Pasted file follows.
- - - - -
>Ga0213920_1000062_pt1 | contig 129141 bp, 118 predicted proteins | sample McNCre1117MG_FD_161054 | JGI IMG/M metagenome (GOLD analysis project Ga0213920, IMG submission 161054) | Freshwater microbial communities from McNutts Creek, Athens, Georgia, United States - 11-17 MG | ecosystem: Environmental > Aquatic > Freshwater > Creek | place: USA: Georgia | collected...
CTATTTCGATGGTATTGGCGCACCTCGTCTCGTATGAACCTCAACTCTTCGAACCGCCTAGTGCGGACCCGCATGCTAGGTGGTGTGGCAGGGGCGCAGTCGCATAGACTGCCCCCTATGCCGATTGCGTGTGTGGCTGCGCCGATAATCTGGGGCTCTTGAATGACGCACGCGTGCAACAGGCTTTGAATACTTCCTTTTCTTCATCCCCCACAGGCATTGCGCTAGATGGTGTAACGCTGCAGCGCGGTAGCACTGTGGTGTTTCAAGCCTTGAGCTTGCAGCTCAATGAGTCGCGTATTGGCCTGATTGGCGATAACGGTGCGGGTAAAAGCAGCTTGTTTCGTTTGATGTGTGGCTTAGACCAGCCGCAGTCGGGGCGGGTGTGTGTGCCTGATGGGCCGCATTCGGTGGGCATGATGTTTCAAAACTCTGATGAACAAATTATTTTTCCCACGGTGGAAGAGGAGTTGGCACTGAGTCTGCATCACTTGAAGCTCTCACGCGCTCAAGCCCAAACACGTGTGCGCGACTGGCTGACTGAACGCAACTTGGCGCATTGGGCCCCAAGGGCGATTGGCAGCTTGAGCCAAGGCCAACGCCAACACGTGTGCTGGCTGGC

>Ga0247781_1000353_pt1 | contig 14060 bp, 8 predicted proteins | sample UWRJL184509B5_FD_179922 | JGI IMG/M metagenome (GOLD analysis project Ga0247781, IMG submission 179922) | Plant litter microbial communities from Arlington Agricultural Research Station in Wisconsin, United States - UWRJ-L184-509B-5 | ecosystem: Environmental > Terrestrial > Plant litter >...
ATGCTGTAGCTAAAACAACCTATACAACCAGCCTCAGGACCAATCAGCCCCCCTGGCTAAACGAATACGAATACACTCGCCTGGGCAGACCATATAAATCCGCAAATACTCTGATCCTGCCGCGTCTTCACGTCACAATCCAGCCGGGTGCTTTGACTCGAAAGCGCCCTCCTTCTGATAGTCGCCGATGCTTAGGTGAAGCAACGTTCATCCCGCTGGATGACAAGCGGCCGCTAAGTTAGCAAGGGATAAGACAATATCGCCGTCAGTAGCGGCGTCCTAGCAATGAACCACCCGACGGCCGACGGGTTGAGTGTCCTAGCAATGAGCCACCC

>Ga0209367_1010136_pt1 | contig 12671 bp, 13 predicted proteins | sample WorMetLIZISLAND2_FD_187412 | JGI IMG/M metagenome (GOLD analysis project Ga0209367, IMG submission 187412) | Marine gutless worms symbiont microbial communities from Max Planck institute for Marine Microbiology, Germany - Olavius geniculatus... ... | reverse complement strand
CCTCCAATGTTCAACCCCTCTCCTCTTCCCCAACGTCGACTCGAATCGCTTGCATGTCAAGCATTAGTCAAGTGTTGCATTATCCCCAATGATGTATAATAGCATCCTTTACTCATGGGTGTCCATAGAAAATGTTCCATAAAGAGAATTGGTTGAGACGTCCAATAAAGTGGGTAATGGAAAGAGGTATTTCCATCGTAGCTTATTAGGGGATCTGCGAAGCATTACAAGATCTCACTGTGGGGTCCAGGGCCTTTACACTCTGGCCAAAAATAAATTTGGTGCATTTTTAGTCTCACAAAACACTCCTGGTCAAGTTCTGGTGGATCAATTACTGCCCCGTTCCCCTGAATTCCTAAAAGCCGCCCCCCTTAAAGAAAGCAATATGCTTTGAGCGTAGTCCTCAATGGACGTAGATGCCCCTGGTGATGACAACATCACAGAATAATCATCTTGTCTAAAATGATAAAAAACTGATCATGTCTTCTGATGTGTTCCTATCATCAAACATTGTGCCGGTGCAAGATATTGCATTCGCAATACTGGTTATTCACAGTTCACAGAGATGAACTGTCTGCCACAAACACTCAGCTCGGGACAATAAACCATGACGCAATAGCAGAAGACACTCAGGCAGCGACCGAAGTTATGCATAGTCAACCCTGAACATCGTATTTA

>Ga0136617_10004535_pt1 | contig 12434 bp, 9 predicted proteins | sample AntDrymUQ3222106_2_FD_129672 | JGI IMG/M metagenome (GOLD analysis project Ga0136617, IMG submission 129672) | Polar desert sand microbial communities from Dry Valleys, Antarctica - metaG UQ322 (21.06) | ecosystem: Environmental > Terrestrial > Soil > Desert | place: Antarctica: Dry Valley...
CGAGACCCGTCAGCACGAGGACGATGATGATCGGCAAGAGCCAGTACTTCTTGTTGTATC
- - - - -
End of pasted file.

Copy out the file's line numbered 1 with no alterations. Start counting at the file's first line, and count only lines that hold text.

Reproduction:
>Ga0213920_1000062_pt1 | contig 129141 bp, 118 predicted proteins | sample McNCre1117MG_FD_161054 | JGI IMG/M metagenome (GOLD analysis project Ga0213920, IMG submission 161054) | Freshwater microbial communities from McNutts Creek, Athens, Georgia, United States - 11-17 MG | ecosystem: Environmental > Aquatic > Freshwater > Creek | place: USA: Georgia | collected...